The Tate Modern is holding a retrospective of work by master of Pop Art, Roy Lichtenstein, which consists of 127 works and runs through May 2013. The exhibition, the first major one since the artist’s death in 1997, is said to attract more visitors than Damien Hirst’s 2012 show that brought people from all over the world through the doors of the Tate.
Lichtenstein was born in 1923 and passed away in 1997; he was considered to be the founder of Pop Art along with other preeminent artists such as Andy Warhol. His signature comic-book-inspired works that are brought to life with Ben-Day dots were the beginning of art based on popular culture. Images adopted from the media were rearranged and juxtaposed with unrelated material to relate to contemporary life.
Lichtenstein’s work after 1961 is the most well-known, whereby he referenced comic strip images, advertising imagery and other known works of art; he also painted classical ruins, paintings of the backs of paintings, topographical paintings and moonscapes. He also incorporated plastics and enamelled metal into reliefs and sculptures. His later brass sculptures reference the stylization of 1930s art deco.
The retrospective features famous pieces such as Whamm!, Oh, Jeff… I love you, too… but.., and Long Lost Girl. Despite the lighthearted tone, there are hints of poignancy that punctuate the work. Earlier pieces were often comprised of simple sketches based on technical information, such as a basic outline of a hand drawing a foot, adopted from an image found in a shoe catalogue. His work played off of the chaotic expression of emotion and energetic undertones that dominated the Abstract Expressionist movement of the time. At one time he not regarded as a serious artist, as were his contemporaries, de Kooning and Pollock.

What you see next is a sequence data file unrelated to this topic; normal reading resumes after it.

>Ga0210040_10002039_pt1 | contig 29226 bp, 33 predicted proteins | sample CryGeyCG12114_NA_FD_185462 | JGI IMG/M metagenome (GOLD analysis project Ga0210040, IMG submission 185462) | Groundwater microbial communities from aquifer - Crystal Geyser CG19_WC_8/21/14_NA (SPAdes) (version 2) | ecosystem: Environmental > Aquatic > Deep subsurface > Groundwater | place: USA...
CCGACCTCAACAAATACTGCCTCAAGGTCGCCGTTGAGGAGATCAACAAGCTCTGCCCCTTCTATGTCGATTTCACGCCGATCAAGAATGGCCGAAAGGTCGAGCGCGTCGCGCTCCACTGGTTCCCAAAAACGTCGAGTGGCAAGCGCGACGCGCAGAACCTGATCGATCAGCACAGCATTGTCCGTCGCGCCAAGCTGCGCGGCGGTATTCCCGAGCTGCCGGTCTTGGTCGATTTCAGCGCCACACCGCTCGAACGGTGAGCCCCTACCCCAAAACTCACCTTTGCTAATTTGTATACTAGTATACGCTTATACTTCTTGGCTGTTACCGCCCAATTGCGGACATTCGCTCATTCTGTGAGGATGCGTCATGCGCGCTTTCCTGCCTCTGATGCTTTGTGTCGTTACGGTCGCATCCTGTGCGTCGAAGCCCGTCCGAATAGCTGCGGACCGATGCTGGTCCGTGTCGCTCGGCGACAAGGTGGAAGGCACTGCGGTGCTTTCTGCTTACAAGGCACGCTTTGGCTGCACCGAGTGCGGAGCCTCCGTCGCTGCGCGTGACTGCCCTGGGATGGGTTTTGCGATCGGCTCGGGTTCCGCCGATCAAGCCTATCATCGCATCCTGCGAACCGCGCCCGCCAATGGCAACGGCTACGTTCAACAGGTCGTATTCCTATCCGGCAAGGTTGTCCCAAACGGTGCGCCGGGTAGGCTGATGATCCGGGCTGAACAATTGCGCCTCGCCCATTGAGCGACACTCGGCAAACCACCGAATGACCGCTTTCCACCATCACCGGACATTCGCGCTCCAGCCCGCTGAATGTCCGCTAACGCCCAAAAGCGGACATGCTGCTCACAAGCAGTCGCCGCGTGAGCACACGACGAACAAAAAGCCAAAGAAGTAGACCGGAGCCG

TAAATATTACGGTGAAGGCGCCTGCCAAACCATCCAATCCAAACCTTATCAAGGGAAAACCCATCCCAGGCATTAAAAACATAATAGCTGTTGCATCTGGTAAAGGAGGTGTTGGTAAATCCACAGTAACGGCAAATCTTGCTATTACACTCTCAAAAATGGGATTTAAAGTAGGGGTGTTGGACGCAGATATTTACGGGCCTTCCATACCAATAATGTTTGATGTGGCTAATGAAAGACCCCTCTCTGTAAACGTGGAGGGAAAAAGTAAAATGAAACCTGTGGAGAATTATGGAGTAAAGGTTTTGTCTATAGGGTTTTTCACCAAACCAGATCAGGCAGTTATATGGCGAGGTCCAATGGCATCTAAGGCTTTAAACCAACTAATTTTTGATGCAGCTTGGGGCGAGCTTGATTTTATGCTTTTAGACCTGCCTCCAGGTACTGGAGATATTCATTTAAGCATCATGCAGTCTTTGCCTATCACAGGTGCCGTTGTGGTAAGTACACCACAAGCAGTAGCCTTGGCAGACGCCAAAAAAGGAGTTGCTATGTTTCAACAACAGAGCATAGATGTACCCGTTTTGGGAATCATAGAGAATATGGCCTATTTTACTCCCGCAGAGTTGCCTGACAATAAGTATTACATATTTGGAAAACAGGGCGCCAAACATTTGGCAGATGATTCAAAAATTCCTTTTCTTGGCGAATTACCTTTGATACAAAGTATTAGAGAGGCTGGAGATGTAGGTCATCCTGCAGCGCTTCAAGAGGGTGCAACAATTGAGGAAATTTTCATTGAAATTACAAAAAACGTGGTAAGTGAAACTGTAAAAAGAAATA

Early drawings consisted of common household elements such as furniture, hot dogs and even a BB gun. The ‘cartoonization’ of the gun appears alongside childhood images of Mickey Mouse and Donald Duck, conveying the world in technical and literal terms with a spin on the spin itself.
Lichtenstein’s clean, futuristic images peel back a layer of meaning in a conversely one-dimensional manner, the work as relevant today as it may have been in the artist’s own time.
The show will run through May 27th, 2013 at the Tate Modern. It has been organized by the Art Institute of Chicago and Tate Modern, London, in association with the National Gallery of Art, Washington. It was co-curated by Sheena Wagstaff and James Rondeau. It has already shown in Chicago and a version is on view in Washington DC at the National Gallery of Art through January 13th, 2013.
Gallery site [Tate Modern]
The Guardian [Roy Lichtenstein show at Tate Modern aims to show pop artist’s hidden side]
The Independent [Tate gives a big show to Roy Lichtenstein]